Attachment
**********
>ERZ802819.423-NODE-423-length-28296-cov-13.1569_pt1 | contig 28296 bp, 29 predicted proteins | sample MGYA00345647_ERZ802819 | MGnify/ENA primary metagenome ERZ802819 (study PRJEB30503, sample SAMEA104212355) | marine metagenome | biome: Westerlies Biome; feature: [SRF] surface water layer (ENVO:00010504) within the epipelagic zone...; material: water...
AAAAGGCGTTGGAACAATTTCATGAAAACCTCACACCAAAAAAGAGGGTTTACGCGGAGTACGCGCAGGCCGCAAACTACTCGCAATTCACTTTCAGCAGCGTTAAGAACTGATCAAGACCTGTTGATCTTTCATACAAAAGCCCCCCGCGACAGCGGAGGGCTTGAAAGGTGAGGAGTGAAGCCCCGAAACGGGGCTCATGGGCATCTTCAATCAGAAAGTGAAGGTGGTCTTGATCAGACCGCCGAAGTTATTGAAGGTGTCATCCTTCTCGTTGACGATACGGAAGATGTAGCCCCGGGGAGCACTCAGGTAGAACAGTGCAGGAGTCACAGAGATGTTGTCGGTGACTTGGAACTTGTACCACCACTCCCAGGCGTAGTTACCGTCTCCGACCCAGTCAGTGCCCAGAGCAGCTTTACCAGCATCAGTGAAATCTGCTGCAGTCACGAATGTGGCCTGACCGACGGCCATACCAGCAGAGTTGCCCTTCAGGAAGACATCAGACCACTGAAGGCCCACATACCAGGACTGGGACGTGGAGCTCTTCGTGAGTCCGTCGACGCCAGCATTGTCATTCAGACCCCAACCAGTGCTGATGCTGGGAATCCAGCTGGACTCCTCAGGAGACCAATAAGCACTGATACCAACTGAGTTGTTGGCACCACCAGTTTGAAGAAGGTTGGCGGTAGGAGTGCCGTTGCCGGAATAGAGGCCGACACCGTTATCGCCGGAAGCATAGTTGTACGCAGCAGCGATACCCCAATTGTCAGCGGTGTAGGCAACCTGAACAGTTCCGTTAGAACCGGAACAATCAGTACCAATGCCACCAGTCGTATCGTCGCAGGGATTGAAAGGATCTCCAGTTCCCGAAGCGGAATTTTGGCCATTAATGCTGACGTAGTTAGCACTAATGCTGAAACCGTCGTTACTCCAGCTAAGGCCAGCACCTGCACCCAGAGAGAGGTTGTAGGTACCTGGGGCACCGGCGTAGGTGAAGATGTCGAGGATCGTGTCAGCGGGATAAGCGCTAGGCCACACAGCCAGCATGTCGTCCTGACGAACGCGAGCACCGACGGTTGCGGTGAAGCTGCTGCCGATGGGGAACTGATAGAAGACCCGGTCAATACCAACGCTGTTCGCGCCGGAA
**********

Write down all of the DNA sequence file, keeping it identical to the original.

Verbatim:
>ERZ802819.423-NODE-423-length-28296-cov-13.1569_pt1 | contig 28296 bp, 29 predicted proteins | sample MGYA00345647_ERZ802819 | MGnify/ENA primary metagenome ERZ802819 (study PRJEB30503, sample SAMEA104212355) | marine metagenome | biome: Westerlies Biome; feature: [SRF] surface water layer (ENVO:00010504) within the epipelagic zone...; material: water...
AAAAGGCGTTGGAACAATTTCATGAAAACCTCACACCAAAAAAGAGGGTTTACGCGGAGTACGCGCAGGCCGCAAACTACTCGCAATTCACTTTCAGCAGCGTTAAGAACTGATCAAGACCTGTTGATCTTTCATACAAAAGCCCCCCGCGACAGCGGAGGGCTTGAAAGGTGAGGAGTGAAGCCCCGAAACGGGGCTCATGGGCATCTTCAATCAGAAAGTGAAGGTGGTCTTGATCAGACCGCCGAAGTTATTGAAGGTGTCATCCTTCTCGTTGACGATACGGAAGATGTAGCCCCGGGGAGCACTCAGGTAGAACAGTGCAGGAGTCACAGAGATGTTGTCGGTGACTTGGAACTTGTACCACCACTCCCAGGCGTAGTTACCGTCTCCGACCCAGTCAGTGCCCAGAGCAGCTTTACCAGCATCAGTGAAATCTGCTGCAGTCACGAATGTGGCCTGACCGACGGCCATACCAGCAGAGTTGCCCTTCAGGAAGACATCAGACCACTGAAGGCCCACATACCAGGACTGGGACGTGGAGCTCTTCGTGAGTCCGTCGACGCCAGCATTGTCATTCAGACCCCAACCAGTGCTGATGCTGGGAATCCAGCTGGACTCCTCAGGAGACCAATAAGCACTGATACCAACTGAGTTGTTGGCACCACCAGTTTGAAGAAGGTTGGCGGTAGGAGTGCCGTTGCCGGAATAGAGGCCGACACCGTTATCGCCGGAAGCATAGTTGTACGCAGCAGCGATACCCCAATTGTCAGCGGTGTAGGCAACCTGAACAGTTCCGTTAGAACCGGAACAATCAGTACCAATGCCACCAGTCGTATCGTCGCAGGGATTGAAAGGATCTCCAGTTCCCGAAGCGGAATTTTGGCCATTAATGCTGACGTAGTTAGCACTAATGCTGAAACCGTCGTTACTCCAGCTAAGGCCAGCACCTGCACCCAGAGAGAGGTTGTAGGTACCTGGGGCACCGGCGTAGGTGAAGATGTCGAGGATCGTGTCAGCGGGATAAGCGCTAGGCCACACAGCCAGCATGTCGTCCTGACGAACGCGAGCACCGACGGTTGCGGTGAAGCTGCTGCCGATGGGGAACTGATAGAAGACCCGGTCAATACCAACGCTGTTCGCGCCGGAA